Hardly. One of the most striking things gleaned from early reviews of Jason Chambers' "Madison Avenue and the Color Line" is how some of the issues involving race and the ad world have seemed intractable from the start.
But there are some issues that can be addressed on a daily basis. The most important of these is the hiring and retention of black talent by general-market agencies. Strides have been made, but a walk down the halls of any major general-market ad agency will remind you what a white world the industry is.
Both agencies and prospective employees have their work cut out for them. As Big Tent blogger Tiffany Warren pointed out in a recent post, the general-market agency world still needs pioneers. Young African-Americans who feel isolated, who feel the urge to cut and run from the general-market realm to take up freelancing or work at an African-American shop have to tough it out, build relationships, mentor those coming in after them and lay the groundwork for a future generation. And no, there's no bonus pay for that.
But agencies have the bigger responsibility. There are more and more African-American candidates trying to get a break every day. Perhaps money would be better spent hiring them than paying millions of dollars to the same consultants and hip-hop stars (yes, we're looking at you, Interpublic, Steve Stoute and Jay-Z).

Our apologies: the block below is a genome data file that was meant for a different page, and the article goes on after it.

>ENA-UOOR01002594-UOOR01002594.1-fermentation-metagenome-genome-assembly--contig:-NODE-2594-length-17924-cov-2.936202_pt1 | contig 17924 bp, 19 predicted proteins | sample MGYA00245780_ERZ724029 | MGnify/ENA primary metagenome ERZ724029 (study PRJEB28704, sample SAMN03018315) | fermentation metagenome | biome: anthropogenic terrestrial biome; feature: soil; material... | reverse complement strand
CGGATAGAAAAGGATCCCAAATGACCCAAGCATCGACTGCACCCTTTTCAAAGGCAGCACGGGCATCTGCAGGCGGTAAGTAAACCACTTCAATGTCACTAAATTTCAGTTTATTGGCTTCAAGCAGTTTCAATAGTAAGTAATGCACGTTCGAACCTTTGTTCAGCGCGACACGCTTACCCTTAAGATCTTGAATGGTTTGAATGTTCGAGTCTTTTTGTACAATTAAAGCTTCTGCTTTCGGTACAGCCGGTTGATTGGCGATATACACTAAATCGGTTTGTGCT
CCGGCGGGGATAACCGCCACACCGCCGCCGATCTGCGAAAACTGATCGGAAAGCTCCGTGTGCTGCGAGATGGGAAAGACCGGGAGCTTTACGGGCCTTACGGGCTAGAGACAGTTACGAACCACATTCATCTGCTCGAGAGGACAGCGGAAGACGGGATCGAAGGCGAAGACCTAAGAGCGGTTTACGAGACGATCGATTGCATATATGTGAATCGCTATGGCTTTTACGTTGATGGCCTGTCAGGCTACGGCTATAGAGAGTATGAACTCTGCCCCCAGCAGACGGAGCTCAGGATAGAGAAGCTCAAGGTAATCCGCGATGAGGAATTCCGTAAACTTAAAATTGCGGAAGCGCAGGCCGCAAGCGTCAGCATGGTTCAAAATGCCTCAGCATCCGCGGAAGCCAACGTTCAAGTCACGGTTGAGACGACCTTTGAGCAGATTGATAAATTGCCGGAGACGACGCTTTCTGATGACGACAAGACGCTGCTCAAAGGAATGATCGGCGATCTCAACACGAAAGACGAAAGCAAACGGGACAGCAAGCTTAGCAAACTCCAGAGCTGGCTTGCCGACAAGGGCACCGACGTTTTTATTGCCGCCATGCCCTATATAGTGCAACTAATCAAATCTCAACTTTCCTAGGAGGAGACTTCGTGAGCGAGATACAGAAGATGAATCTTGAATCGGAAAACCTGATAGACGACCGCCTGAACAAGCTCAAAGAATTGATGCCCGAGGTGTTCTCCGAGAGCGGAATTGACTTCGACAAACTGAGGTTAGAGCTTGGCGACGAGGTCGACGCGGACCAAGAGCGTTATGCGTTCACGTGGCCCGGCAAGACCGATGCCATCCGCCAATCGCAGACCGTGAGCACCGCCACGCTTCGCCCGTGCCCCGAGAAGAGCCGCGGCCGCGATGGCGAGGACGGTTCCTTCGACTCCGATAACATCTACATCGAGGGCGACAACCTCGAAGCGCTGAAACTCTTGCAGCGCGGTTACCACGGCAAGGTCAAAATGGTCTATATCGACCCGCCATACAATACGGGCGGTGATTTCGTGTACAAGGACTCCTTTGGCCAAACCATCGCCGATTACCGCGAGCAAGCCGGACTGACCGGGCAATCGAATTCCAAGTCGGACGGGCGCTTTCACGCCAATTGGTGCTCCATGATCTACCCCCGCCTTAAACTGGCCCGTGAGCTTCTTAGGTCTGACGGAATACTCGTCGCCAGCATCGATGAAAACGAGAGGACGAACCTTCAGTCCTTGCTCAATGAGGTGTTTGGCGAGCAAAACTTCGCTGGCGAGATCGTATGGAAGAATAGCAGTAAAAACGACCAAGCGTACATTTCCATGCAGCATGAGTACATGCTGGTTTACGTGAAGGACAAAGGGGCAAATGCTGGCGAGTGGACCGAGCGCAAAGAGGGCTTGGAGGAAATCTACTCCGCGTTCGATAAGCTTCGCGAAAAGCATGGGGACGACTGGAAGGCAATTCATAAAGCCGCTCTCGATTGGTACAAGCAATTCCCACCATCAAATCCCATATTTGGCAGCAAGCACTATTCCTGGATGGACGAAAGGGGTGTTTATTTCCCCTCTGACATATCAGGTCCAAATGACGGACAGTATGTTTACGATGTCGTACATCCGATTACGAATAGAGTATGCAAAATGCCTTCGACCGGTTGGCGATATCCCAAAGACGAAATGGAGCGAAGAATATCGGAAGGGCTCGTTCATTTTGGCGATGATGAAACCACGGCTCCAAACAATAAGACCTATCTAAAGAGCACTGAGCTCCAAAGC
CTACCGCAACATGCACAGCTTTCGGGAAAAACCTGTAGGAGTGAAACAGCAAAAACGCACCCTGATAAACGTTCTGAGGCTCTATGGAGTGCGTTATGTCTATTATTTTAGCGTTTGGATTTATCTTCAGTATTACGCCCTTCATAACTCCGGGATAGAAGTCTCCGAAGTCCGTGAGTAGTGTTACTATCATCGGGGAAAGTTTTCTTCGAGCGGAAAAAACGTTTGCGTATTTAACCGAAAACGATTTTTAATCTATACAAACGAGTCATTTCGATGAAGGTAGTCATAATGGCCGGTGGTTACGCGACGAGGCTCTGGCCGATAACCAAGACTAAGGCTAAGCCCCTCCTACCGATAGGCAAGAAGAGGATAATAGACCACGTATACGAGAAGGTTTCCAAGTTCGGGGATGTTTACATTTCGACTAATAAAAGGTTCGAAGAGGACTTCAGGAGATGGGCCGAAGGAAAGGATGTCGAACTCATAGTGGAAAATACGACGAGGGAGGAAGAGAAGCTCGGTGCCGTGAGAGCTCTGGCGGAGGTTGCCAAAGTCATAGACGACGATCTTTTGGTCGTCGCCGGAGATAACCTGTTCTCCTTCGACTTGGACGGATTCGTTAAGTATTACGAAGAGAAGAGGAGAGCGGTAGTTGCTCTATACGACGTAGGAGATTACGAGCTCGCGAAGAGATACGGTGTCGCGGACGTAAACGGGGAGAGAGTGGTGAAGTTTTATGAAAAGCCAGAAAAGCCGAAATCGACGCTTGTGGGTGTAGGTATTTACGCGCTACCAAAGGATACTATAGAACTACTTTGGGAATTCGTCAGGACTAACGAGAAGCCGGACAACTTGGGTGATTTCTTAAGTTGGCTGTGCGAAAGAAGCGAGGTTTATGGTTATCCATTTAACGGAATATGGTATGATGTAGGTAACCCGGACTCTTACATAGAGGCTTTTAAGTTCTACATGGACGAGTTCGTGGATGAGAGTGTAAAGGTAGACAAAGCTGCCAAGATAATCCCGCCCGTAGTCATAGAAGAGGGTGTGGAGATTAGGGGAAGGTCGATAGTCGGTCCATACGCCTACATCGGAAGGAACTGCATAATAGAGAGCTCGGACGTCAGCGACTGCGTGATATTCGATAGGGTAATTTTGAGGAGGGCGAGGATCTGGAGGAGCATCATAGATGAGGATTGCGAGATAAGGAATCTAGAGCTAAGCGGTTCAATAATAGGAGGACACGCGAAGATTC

And agencies have to do a better job retaining talent once they find it. That entails everything from outreach to mentoring to, most importantly, promoting those talented individuals who do tough it out. Ms. Warren recently wrote another blog post detailing the frustrations of African-American creatives who have the portfolio and who have stuck it out, but never seem to make it to creative director.
Is there a quick fix for boosting the number of African-Americans in general-market shops? Not necessarily. But putting a laserlike focus on retention is probably the best way to make substantial gains in a short amount of time.